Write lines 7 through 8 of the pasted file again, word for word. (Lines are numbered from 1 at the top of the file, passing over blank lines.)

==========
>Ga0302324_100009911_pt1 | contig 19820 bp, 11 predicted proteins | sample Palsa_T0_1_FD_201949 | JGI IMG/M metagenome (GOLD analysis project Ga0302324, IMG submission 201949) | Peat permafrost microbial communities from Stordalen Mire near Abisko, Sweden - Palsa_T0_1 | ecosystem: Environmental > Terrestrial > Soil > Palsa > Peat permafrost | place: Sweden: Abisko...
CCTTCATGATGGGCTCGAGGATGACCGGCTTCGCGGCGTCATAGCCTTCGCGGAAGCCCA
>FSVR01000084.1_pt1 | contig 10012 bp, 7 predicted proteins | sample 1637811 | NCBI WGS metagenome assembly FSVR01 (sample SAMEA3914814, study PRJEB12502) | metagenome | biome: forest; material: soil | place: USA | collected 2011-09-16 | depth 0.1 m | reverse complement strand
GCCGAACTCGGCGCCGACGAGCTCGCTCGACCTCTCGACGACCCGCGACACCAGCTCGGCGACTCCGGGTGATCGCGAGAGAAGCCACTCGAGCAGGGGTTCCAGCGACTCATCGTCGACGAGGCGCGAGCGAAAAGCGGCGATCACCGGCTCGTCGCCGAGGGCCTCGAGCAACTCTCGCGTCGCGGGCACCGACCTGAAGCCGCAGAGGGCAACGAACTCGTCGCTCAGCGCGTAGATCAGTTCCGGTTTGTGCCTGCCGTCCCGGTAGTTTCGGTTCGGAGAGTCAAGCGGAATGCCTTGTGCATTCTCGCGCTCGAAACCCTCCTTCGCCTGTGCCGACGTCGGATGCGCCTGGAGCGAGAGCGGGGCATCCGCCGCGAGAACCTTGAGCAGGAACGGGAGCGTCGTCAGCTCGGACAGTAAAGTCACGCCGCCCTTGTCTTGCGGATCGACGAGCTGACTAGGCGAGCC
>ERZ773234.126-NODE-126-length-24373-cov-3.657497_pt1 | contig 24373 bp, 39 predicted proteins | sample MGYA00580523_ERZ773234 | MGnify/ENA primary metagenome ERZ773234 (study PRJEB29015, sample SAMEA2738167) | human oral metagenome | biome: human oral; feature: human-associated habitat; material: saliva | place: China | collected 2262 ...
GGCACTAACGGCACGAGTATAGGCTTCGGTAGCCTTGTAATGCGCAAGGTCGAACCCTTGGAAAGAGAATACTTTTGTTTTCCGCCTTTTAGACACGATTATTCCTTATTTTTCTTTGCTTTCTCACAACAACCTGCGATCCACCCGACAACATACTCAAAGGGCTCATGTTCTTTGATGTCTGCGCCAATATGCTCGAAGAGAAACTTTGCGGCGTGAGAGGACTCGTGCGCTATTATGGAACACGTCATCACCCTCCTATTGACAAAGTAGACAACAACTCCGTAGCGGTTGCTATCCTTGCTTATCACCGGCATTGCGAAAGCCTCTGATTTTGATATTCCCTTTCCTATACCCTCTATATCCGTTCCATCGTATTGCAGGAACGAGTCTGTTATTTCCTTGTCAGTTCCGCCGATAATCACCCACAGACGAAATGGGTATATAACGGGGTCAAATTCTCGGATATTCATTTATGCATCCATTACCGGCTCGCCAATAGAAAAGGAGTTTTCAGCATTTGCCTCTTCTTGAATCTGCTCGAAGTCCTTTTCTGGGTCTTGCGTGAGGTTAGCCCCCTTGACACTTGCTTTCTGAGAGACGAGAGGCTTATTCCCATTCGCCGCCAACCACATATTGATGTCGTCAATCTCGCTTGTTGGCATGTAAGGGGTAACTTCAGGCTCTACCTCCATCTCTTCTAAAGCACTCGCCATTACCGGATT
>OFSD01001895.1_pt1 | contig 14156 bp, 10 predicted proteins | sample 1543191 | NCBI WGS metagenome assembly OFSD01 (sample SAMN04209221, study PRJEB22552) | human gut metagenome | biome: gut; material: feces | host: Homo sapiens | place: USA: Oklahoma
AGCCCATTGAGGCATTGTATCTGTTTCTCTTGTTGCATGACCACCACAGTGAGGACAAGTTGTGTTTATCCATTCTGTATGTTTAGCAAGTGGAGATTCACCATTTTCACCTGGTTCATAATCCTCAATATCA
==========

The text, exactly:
>OFSD01001895.1_pt1 | contig 14156 bp, 10 predicted proteins | sample 1543191 | NCBI WGS metagenome assembly OFSD01 (sample SAMN04209221, study PRJEB22552) | human gut metagenome | biome: gut; material: feces | host: Homo sapiens | place: USA: Oklahoma
AGCCCATTGAGGCATTGTATCTGTTTCTCTTGTTGCATGACCACCACAGTGAGGACAAGTTGTGTTTATCCATTCTGTATGTTTAGCAAGTGGAGATTCACCATTTTCACCTGGTTCATAATCCTCAATATCA